Changes are expected in 2014 in relation to investment in rural land and agribusiness. When Abbott’s new coalition government was elected, it announced its intention to increase scrutiny of foreign ownership of Australian rural land. The current basis for the proposed changes is the Senate’s Rural and Regional Affairs and Transport References Committee Report on Australia’s foreign investment framework in June 2013. That report recommended: a

    serious reduction of the monetary threshold for FIRB scrutiny of investment in agricultural land from $248 million to $15 million; and

    FIRB approval be required when a foreign investor had cumulative purchases of agricultural land amounting to $15 million.

The Government has also indicated that it will introduce a register of agricultural land interests to monitor ownership of rural land, with no minimum threshold for reporting on the register.

20 January 2014


This blog does not constitute personal legal advice. My thanks to my research assistants, Kathleen Heath and Hannah Ryan, for their assistance in preparation of this background briefing.



[1] Sections 1819202121A.

[2] Section 25.

[3] Section 26.

[4] A new monetary level is announced in January.

[5] FATA ss 21A26A.

[6] See, for example, Banking Act 1959 (Cth)Financial Sector (Shareholdings) Act 1998 (Cth)Qantas Sale Act 1992 (Cth) s 7Airports Act 1996 (Cth) s 40Telstra Corporation Act 1991 (Cth) s 8BG.

[7] The Corporations Act limits ownership by a person in the ASX to 15 per cent unless a regulation is passed to permit a person to hold a higher interest: Corporations Act 2001, s 850B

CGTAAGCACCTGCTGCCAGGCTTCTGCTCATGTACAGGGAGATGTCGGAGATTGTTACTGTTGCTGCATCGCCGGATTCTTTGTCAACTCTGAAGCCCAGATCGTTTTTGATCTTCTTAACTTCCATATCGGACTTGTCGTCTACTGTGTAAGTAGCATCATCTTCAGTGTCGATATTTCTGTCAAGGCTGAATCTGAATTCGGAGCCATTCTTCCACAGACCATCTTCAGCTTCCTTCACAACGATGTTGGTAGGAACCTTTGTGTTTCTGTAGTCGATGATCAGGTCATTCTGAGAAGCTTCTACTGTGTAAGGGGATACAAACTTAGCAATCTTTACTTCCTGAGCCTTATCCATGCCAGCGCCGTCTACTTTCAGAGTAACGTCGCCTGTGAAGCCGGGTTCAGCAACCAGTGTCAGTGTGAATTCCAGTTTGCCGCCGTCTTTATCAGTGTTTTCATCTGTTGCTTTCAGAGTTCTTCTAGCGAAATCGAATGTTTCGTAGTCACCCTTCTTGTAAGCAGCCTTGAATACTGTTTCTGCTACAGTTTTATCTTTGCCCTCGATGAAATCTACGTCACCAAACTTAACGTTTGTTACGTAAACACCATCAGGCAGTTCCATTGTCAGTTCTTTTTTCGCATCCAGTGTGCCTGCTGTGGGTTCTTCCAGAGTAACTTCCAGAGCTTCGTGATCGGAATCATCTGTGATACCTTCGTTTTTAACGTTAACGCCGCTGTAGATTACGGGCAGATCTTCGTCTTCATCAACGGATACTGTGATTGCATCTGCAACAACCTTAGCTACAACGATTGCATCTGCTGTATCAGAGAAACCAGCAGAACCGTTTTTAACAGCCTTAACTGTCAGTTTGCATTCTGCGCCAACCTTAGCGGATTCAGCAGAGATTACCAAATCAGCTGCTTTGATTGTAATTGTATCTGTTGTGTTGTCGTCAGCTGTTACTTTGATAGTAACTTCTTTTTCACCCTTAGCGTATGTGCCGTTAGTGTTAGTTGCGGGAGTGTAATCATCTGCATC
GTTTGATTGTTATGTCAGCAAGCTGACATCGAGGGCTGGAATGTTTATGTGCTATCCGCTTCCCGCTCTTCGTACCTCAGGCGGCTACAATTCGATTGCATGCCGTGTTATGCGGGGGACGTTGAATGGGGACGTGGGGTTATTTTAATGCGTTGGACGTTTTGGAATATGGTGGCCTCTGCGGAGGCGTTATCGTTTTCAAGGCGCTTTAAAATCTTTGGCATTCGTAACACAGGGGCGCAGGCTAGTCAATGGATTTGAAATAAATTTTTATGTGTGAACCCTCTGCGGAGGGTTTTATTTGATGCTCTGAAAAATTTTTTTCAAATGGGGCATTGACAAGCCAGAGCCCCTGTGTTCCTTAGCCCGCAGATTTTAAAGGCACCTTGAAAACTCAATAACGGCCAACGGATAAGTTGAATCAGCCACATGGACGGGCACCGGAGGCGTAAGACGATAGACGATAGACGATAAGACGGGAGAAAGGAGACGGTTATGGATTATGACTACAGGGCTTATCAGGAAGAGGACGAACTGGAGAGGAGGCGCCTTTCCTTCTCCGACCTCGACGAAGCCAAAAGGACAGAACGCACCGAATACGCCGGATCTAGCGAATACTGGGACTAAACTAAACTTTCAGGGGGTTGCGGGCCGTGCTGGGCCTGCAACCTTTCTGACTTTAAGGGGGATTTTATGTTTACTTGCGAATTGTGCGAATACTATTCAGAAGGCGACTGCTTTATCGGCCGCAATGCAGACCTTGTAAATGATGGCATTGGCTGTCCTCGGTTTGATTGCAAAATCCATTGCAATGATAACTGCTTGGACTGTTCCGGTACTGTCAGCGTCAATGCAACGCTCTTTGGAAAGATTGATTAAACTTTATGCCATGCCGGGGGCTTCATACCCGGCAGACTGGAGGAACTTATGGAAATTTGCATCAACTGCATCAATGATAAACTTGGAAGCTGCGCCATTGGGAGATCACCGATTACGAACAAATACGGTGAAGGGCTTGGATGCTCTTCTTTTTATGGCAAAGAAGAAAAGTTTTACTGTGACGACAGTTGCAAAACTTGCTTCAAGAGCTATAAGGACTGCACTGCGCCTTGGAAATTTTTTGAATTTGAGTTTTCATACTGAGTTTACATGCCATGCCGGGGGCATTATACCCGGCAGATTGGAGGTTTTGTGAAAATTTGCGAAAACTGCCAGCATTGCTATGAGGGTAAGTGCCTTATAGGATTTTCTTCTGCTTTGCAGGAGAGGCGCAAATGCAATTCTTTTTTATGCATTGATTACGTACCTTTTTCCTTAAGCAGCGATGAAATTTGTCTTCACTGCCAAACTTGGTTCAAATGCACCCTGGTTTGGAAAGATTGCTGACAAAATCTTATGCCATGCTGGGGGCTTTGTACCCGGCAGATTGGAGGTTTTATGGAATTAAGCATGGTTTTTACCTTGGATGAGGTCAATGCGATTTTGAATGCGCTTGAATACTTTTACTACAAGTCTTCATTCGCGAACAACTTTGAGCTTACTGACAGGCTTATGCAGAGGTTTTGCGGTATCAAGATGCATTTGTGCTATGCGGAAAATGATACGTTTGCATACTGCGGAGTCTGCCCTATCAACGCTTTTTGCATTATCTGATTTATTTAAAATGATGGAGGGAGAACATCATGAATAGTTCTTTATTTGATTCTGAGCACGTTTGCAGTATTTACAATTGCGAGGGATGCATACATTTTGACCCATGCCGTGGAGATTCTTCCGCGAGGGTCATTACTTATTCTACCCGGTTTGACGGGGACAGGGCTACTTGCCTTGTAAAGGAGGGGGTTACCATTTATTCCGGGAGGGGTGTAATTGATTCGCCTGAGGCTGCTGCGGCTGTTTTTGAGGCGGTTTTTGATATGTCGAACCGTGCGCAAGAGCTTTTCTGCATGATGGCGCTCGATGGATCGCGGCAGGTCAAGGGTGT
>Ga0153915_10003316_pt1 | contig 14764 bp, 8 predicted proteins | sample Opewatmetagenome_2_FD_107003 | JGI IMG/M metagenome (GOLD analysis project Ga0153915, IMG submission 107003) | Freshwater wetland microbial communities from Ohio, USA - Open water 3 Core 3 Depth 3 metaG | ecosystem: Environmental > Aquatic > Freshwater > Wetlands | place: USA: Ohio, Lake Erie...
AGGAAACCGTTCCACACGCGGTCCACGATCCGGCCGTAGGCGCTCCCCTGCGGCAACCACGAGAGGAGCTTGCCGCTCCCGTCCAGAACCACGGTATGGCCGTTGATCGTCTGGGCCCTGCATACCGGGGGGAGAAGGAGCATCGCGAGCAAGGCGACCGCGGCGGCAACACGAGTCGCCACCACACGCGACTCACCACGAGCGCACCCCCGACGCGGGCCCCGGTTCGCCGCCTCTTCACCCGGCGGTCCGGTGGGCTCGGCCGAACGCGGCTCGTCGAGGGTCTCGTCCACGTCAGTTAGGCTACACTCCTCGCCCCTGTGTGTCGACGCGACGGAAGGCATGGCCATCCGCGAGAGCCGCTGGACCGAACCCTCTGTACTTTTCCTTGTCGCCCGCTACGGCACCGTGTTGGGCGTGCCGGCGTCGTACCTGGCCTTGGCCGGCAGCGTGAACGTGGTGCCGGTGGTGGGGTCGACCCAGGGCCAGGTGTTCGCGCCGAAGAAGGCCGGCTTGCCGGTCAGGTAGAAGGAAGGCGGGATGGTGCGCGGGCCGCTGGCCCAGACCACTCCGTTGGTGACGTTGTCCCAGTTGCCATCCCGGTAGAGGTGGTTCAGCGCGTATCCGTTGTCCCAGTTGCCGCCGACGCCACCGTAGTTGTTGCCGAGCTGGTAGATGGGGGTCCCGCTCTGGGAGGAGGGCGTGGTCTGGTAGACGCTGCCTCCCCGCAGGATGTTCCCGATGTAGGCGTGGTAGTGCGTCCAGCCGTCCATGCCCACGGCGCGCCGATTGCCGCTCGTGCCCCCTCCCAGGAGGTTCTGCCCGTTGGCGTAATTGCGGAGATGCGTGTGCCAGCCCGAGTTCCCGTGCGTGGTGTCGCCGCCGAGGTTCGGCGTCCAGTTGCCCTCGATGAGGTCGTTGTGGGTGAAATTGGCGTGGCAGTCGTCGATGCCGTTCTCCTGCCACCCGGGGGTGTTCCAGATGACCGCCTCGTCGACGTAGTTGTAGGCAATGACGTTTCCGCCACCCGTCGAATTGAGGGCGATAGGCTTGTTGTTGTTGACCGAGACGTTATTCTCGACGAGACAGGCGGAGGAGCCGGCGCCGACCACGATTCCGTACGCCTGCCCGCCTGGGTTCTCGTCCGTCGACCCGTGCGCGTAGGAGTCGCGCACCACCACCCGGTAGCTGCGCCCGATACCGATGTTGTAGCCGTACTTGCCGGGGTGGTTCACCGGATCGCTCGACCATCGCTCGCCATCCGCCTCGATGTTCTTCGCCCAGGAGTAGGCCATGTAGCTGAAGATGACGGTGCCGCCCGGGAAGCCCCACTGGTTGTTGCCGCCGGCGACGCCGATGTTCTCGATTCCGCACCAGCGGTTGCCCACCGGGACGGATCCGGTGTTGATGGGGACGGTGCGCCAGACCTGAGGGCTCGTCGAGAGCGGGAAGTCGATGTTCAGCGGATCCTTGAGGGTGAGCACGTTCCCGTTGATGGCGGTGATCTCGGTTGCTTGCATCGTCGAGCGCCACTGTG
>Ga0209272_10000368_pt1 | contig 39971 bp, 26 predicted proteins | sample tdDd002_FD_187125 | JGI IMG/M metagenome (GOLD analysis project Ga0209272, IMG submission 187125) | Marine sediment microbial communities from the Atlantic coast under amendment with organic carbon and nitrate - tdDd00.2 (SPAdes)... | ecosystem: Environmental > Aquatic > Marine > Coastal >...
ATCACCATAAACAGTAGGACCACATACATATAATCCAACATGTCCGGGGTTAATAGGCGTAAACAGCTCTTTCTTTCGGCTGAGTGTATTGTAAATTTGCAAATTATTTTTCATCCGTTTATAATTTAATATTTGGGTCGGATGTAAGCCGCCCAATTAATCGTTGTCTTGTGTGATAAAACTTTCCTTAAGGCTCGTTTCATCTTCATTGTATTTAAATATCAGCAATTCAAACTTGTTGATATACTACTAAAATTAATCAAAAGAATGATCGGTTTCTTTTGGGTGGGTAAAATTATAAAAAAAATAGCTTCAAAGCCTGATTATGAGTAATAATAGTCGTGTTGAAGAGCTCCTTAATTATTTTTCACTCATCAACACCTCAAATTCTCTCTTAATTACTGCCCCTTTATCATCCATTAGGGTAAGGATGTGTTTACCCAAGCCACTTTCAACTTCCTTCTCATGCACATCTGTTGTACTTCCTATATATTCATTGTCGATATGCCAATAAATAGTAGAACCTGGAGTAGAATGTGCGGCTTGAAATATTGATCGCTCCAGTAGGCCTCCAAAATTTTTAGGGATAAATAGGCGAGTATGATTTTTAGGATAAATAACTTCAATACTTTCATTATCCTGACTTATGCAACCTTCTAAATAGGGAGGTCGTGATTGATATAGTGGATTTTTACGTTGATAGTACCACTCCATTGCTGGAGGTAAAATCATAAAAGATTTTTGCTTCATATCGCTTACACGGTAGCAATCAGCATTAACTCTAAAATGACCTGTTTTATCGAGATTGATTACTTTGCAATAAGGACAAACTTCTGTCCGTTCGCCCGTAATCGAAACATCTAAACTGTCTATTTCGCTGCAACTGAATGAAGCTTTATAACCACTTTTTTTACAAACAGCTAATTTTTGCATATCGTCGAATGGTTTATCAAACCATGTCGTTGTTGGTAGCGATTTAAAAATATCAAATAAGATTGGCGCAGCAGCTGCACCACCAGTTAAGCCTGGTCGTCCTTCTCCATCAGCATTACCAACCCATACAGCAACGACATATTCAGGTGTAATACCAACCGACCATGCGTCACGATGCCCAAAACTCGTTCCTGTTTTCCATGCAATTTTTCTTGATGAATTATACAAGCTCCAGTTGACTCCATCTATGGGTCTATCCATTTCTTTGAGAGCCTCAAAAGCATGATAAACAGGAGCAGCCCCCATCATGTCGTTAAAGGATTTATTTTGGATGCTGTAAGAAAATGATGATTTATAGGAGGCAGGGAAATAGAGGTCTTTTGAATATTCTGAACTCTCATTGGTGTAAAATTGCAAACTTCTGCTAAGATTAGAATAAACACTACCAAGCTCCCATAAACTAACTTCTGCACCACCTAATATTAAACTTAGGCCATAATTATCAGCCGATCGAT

[8] Vivienne Bath, “Foreign Investment, the National Interest and National Security – Foreign Direct Investment in Australia and China” (2012) 34(5) Sydney Law Review5, 5; Professor Zha Daojiong, “Chinese FDI in Australia: drivers and perceptions” (Speech delivered at the Lowy Institute for International Policy, Sydney, 24 July 2013), 16.

[9] FINSIA, “The Finsia Foreign Investment Roundtable: Information Brief”, 15 November 2012.

[10] There were also 534 withdrawals of applications. However, this number is artificially high because withdrawals were often the result of investors in real estate submitting concurrent applications for all properties which they wished to bid at auction, business proposals that were withdrawn and subsequently resubmitted after amendment, or investment proposals withdrawn for independent commercial reasons.

[11] ‘Real estate conditions ordinarily imposed at that time include those relating to the period during which development must commence, requiring temporary residents to reside in and then sell established dwellings when they cease to reside in them, and reporting requirements.’

[12] As of 2012: KPMG and The University of Sydney China Studies Centre, Demystifying Chinese Investment in Australia (update October 2013), 1.